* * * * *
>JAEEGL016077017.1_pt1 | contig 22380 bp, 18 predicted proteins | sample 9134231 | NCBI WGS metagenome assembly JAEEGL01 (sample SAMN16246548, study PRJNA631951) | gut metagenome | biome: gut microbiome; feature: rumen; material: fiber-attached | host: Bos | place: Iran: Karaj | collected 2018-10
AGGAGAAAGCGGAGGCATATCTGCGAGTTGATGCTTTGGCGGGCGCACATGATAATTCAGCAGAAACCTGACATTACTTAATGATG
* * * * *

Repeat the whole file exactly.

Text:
>JAEEGL016077017.1_pt1 | contig 22380 bp, 18 predicted proteins | sample 9134231 | NCBI WGS metagenome assembly JAEEGL01 (sample SAMN16246548, study PRJNA631951) | gut metagenome | biome: gut microbiome; feature: rumen; material: fiber-attached | host: Bos | place: Iran: Karaj | collected 2018-10
AGGAGAAAGCGGAGGCATATCTGCGAGTTGATGCTTTGGCGGGCGCACATGATAATTCAGCAGAAACCTGACATTACTTAATGATG